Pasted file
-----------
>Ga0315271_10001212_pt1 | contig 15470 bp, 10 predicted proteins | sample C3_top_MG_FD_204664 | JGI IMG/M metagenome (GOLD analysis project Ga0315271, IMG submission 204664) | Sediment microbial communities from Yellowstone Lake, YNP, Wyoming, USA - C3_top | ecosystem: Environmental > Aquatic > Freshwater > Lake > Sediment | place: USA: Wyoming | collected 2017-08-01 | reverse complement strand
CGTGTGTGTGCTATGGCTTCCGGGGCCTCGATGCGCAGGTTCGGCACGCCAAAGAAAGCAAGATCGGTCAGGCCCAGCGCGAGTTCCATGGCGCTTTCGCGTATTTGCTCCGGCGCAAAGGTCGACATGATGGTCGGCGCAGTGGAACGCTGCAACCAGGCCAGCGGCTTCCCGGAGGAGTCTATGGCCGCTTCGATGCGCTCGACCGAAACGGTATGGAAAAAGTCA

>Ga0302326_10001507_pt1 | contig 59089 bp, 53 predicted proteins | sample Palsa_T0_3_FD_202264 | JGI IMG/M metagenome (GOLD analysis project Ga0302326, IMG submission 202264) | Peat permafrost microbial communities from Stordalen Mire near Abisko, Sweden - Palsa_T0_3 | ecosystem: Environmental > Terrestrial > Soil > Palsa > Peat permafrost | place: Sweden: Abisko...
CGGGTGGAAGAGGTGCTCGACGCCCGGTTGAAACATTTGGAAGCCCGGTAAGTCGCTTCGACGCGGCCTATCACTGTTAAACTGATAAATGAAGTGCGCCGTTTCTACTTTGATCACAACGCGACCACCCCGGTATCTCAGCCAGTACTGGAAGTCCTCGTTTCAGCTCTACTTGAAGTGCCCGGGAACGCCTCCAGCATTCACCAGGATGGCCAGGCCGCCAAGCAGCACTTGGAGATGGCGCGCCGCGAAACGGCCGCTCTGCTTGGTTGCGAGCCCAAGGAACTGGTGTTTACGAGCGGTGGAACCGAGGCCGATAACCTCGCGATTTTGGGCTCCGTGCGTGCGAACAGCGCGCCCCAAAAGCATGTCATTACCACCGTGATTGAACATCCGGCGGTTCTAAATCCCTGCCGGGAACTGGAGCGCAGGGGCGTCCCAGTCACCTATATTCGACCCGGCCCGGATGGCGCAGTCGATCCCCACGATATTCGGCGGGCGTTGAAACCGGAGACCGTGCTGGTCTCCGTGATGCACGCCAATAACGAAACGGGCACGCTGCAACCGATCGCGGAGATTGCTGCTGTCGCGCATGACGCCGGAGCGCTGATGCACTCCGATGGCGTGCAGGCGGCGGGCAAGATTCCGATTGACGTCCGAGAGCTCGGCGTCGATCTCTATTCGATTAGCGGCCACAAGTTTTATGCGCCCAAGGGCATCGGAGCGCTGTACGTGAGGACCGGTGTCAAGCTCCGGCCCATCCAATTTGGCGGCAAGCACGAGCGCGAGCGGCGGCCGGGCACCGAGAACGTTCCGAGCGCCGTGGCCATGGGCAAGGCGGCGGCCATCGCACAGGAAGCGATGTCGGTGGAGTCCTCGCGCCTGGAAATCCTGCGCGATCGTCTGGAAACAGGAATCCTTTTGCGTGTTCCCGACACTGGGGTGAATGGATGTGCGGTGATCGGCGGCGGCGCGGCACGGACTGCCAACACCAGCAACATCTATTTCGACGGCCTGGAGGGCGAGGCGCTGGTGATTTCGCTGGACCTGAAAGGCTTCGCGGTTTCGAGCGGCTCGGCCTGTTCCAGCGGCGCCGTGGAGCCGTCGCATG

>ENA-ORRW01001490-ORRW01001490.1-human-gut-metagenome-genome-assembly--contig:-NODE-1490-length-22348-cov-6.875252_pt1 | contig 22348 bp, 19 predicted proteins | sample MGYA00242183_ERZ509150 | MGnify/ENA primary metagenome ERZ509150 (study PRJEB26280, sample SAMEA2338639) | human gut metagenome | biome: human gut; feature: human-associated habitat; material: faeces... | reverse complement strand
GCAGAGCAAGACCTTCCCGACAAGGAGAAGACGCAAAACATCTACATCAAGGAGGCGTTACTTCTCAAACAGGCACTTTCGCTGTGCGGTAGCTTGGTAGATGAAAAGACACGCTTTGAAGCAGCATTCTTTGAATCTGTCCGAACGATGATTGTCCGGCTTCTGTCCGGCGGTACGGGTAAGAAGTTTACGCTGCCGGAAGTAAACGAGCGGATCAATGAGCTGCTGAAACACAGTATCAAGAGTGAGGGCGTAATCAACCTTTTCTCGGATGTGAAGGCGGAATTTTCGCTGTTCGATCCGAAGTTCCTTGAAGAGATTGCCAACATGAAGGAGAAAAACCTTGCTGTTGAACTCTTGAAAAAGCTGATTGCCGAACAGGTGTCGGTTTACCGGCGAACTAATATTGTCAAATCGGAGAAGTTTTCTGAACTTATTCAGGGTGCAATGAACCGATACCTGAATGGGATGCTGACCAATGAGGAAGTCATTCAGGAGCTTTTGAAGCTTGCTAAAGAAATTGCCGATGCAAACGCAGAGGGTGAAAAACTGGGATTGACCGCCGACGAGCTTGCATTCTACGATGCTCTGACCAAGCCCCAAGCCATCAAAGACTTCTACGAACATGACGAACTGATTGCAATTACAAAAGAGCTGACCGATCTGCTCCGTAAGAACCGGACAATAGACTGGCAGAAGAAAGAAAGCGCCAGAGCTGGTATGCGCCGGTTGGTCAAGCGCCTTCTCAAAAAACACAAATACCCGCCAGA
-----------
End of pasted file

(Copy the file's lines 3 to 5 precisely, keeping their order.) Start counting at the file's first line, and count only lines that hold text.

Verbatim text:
>Ga0302326_10001507_pt1 | contig 59089 bp, 53 predicted proteins | sample Palsa_T0_3_FD_202264 | JGI IMG/M metagenome (GOLD analysis project Ga0302326, IMG submission 202264) | Peat permafrost microbial communities from Stordalen Mire near Abisko, Sweden - Palsa_T0_3 | ecosystem: Environmental > Terrestrial > Soil > Palsa > Peat permafrost | place: Sweden: Abisko...
CGGGTGGAAGAGGTGCTCGACGCCCGGTTGAAACATTTGGAAGCCCGGTAAGTCGCTTCGACGCGGCCTATCACTGTTAAACTGATAAATGAAGTGCGCCGTTTCTACTTTGATCACAACGCGACCACCCCGGTATCTCAGCCAGTACTGGAAGTCCTCGTTTCAGCTCTACTTGAAGTGCCCGGGAACGCCTCCAGCATTCACCAGGATGGCCAGGCCGCCAAGCAGCACTTGGAGATGGCGCGCCGCGAAACGGCCGCTCTGCTTGGTTGCGAGCCCAAGGAACTGGTGTTTACGAGCGGTGGAACCGAGGCCGATAACCTCGCGATTTTGGGCTCCGTGCGTGCGAACAGCGCGCCCCAAAAGCATGTCATTACCACCGTGATTGAACATCCGGCGGTTCTAAATCCCTGCCGGGAACTGGAGCGCAGGGGCGTCCCAGTCACCTATATTCGACCCGGCCCGGATGGCGCAGTCGATCCCCACGATATTCGGCGGGCGTTGAAACCGGAGACCGTGCTGGTCTCCGTGATGCACGCCAATAACGAAACGGGCACGCTGCAACCGATCGCGGAGATTGCTGCTGTCGCGCATGACGCCGGAGCGCTGATGCACTCCGATGGCGTGCAGGCGGCGGGCAAGATTCCGATTGACGTCCGAGAGCTCGGCGTCGATCTCTATTCGATTAGCGGCCACAAGTTTTATGCGCCCAAGGGCATCGGAGCGCTGTACGTGAGGACCGGTGTCAAGCTCCGGCCCATCCAATTTGGCGGCAAGCACGAGCGCGAGCGGCGGCCGGGCACCGAGAACGTTCCGAGCGCCGTGGCCATGGGCAAGGCGGCGGCCATCGCACAGGAAGCGATGTCGGTGGAGTCCTCGCGCCTGGAAATCCTGCGCGATCGTCTGGAAACAGGAATCCTTTTGCGTGTTCCCGACACTGGGGTGAATGGATGTGCGGTGATCGGCGGCGGCGCGGCACGGACTGCCAACACCAGCAACATCTATTTCGACGGCCTGGAGGGCGAGGCGCTGGTGATTTCGCTGGACCTGAAAGGCTTCGCGGTTTCGAGCGGCTCGGCCTGTTCCAGCGGCGCCGTGGAGCCGTCGCATG

>ENA-ORRW01001490-ORRW01001490.1-human-gut-metagenome-genome-assembly--contig:-NODE-1490-length-22348-cov-6.875252_pt1 | contig 22348 bp, 19 predicted proteins | sample MGYA00242183_ERZ509150 | MGnify/ENA primary metagenome ERZ509150 (study PRJEB26280, sample SAMEA2338639) | human gut metagenome | biome: human gut; feature: human-associated habitat; material: faeces... | reverse complement strand